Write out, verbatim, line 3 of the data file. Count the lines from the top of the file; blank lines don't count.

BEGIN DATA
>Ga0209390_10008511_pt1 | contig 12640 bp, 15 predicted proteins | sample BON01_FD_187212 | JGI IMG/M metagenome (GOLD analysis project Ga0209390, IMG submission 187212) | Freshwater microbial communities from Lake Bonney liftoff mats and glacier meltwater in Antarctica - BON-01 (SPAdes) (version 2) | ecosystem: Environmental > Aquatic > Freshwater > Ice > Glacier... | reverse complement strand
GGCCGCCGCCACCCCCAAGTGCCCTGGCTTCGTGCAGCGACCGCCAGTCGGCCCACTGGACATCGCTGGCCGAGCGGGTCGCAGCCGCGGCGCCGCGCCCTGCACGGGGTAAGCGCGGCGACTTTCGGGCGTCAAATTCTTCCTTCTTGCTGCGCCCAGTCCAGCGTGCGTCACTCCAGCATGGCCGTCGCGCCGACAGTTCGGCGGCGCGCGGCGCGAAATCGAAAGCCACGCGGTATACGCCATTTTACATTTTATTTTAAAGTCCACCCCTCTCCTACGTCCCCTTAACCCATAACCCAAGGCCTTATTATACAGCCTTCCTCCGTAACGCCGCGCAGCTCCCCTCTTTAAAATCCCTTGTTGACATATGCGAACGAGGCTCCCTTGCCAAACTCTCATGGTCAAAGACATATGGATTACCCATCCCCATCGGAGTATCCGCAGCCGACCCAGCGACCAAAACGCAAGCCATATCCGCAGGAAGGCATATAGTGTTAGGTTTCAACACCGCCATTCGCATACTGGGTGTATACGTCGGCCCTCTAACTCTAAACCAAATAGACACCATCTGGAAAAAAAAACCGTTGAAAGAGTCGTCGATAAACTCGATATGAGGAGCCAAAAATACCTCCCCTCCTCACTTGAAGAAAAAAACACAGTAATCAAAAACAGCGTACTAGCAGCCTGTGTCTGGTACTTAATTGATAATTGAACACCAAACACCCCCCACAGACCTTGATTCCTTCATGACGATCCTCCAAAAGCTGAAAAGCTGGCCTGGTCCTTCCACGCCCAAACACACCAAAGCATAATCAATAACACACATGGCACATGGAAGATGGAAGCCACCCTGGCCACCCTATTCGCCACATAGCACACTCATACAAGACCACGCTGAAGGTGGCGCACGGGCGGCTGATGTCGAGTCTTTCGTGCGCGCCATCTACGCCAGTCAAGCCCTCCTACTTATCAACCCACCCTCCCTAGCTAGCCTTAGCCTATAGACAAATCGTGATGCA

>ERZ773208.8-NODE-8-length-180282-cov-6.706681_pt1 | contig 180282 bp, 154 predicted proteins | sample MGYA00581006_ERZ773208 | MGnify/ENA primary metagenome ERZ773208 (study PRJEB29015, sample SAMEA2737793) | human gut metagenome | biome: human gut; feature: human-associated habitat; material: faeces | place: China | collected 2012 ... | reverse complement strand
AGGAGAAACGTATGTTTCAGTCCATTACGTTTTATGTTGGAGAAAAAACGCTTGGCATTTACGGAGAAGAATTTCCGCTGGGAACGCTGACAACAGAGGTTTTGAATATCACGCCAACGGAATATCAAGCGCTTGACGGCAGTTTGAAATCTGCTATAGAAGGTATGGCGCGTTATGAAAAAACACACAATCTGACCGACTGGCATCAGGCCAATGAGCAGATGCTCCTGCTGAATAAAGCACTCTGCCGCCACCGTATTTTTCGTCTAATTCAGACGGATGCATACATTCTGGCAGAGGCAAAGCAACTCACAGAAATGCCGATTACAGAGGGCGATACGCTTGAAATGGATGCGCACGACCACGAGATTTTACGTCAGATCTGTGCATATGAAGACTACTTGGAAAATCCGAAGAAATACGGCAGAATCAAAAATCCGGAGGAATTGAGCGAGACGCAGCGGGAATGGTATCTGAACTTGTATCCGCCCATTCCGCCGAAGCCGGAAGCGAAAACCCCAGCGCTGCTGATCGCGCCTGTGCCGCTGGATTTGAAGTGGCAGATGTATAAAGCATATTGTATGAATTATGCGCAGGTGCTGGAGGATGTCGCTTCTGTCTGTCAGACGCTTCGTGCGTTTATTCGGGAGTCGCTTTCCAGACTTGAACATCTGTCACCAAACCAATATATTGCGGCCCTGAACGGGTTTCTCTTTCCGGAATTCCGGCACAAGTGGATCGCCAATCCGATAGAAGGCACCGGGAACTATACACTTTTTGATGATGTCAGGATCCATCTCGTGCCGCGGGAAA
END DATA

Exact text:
>ERZ773208.8-NODE-8-length-180282-cov-6.706681_pt1 | contig 180282 bp, 154 predicted proteins | sample MGYA00581006_ERZ773208 | MGnify/ENA primary metagenome ERZ773208 (study PRJEB29015, sample SAMEA2737793) | human gut metagenome | biome: human gut; feature: human-associated habitat; material: faeces | place: China | collected 2012 ... | reverse complement strand